[RC5] Really useful feature request

Peter Hugosson-Miller pehu at im.se
Fri Apr 3 14:52:57 EST 1998

On Thu, 2 Apr 1998 James Mastros wrote:

>On Wed, 1 Apr 1998, Peter Hugosson-Miller wrote:
>> So here comes idea #1:
>> For clients running in offline mode, give the option to specify a
>> fetch directory. Let the client check for the existence of a
>> file in that directory each time the working buff-in.rc5 file is
>> and if it exists, move it to the client directory, and start
>> those blocks. Otherwise, start generating random blocks as before.
>> Simple, easy to implement, and _very very_ useful.
>Hmm... if you can do this, then why not just point the client to this
>directory in the first place?

Oh, no! Idea #1 was the important and _really_ useful one! I guess you
would have to be sitting behind a firewall to really appreciate it. The
other two ideas were logical spin-offs, just "would be nice" kind of

Allow me to explain with a scenario:

You have a machine at your workplace which runs the client all the time.
It sits behind a firewall, and can't fetch/flush on its own. It has its
own private set of buff-in.rc5 and buff-out.rc5 files.

You have another machine at home, which runs the client whenever it is
switched on. Every now and then it is connected to the internet and has
the ability to fetch/flush buffer files.

Here's how you would work if my idea(s) were implemented:

At home, you fetch a nice big buff-in.rc5 file (1000 blocks). You mail
it to your machine at work. That machine doesn't need any new blocks
just yet, but you know that at about noon tomorrow it will. So you go to
work, read your e-mail you just sent yourself from home, and save the
buff-in.rc5 file in the client's local fetch/flush directory, and forget
all about it.

Come noon, the client says "Mooo, need some more blocks. Are there any
in my local fetch/flush directory? Yes! I'll use those!". It then moves
the buff-in.rc5 from its local fetch/flush directory to its working
directory, overwriting the now empty file that is there. Of course, if
it doesn't find the file, or if there is one but it's corrupt (or
empty!) it just ignores it and starts generating random blocks (maybe
sends a mail saying "Feed me! :-]" to your home address).

Before you go home that day, you just move the buff-out.rc5 file from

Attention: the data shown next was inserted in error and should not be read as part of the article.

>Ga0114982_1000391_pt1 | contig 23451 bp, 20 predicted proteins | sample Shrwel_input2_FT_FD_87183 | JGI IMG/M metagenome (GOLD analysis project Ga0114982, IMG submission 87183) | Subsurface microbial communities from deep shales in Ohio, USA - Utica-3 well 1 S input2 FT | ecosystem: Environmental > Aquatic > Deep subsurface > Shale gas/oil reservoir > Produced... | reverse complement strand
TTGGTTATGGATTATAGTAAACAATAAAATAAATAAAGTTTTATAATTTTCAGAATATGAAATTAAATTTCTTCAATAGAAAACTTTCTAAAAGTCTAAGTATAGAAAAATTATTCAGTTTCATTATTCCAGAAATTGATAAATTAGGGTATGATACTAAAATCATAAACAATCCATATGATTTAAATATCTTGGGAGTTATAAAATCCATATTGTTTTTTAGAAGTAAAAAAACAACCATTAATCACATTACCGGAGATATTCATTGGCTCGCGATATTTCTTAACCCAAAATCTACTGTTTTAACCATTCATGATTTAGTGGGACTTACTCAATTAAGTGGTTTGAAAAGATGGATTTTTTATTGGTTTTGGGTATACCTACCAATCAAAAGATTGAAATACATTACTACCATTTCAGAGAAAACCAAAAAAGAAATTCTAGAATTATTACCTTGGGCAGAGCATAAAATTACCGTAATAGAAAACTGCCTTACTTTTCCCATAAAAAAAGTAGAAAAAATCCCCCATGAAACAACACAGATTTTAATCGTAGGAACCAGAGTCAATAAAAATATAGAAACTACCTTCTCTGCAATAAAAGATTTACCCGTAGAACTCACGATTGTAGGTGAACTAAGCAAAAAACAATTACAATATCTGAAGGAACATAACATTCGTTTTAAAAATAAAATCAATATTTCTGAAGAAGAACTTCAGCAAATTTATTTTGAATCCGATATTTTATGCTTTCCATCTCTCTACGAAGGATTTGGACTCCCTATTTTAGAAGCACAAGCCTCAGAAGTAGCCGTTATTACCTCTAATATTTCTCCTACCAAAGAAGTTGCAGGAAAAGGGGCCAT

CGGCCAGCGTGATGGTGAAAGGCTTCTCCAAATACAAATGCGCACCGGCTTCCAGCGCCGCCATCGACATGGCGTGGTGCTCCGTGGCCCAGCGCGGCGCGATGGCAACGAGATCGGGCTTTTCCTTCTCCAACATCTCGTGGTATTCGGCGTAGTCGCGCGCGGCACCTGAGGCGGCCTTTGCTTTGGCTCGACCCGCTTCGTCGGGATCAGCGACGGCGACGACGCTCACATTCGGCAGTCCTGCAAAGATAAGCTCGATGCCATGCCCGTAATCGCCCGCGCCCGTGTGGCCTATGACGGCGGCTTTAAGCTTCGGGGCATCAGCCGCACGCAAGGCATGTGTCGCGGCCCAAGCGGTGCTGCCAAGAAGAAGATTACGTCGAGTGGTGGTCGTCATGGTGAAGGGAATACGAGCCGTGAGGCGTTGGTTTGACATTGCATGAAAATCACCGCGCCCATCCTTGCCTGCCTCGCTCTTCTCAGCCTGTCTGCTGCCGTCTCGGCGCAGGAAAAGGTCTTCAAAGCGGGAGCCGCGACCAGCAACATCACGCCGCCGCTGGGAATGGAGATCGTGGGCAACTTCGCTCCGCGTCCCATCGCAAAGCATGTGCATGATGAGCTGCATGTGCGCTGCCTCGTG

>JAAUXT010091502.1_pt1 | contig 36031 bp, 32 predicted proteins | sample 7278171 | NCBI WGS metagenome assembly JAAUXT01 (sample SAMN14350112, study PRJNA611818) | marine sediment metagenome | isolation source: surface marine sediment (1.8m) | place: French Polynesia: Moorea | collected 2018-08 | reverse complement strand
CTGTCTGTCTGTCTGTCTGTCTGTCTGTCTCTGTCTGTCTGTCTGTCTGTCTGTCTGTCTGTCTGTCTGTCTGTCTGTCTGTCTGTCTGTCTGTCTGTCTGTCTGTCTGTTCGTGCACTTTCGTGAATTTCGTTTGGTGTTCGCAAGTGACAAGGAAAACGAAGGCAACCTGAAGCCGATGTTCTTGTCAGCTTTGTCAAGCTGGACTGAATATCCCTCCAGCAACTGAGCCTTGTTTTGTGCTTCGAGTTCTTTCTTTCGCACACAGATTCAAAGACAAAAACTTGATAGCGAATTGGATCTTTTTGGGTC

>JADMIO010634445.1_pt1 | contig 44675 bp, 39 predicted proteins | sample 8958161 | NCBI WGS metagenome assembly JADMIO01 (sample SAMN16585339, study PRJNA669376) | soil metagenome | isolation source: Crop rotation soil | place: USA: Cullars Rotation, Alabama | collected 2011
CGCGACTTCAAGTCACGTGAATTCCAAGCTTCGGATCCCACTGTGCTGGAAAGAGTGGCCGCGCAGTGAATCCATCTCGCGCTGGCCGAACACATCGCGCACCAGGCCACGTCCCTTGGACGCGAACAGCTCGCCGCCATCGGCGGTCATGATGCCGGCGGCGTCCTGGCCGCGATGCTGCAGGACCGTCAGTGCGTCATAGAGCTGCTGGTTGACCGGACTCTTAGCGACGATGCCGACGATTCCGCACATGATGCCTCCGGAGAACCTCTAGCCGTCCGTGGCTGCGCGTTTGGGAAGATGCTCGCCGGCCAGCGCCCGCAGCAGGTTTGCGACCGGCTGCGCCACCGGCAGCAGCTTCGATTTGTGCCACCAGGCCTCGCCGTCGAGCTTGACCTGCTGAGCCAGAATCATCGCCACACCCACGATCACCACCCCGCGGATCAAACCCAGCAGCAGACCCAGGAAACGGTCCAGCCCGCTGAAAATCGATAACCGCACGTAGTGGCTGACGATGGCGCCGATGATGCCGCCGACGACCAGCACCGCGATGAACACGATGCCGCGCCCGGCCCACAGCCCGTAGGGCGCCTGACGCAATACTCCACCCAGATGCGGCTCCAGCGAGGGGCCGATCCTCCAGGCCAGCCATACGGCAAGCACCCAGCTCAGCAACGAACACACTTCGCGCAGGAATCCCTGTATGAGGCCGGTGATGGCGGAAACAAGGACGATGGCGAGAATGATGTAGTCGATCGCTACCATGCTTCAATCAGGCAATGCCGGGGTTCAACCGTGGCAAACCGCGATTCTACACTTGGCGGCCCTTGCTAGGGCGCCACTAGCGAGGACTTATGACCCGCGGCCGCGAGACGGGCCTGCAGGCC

the client's working directory to its local fetch/flush directory,
rename it to mail001.rc5 (i.e. save it just in case it doesn't get home
in one piece), and mail it to yourself at home. Next time the client
need to write to its (now missing) buff-out.rc5 file, it will simply
create a new one (this already works today). Now you see where ideas #2
and #3 came from.

When you get home, you read your e-mail you just sent yourself from
work, save the attached mail001.rc5 file as buff-out.rc5, flush it, and
you're done! Maybe make a note in your diary that in four or five days
you will need to fetch another 1000 blocks to mail to work.

Now, the maintenance of the firewall-handicapped client is at an
absolute(?) minimum. Those who are really into writing mail scripts,
would then even be able to take care of the received mails, saving the
attachments in the appropriate directory automagically. Why, the
firewall problem would be almost non-existent.

Hey, what about this for idea #4 (just came to me):

If a client has a local fetch/flush directory and detects a buff-out.rc5
in it (in the scenario, the home client detects those blocks you just
mailed from work), then it flushes them next time it does a flush,
fetches another 1000 blocks and mails them back to the work machine. The
circle is complete!

<!-- Snip -->
> are there really all that many machines that can email out where the
> client can't flush via the normal methods?

Well I don't think that a firewall that stops one from sending e-mail
would be particularly popular <G>. These firewalls that cause problems
for the rc5 client are simply the ones that do their job properly.

OK, now I don't think there can be any doubt about the validity of idea
#1 at least. Please start on it soon guys, a lot of people will thank
you for it. Ideas 2 through 4 (or variations on them, if you think of
anything better) you can do if and when you have a free moment, but idea
#1 would be pure gold.

Best regards,

Peter Hugosson-Miller

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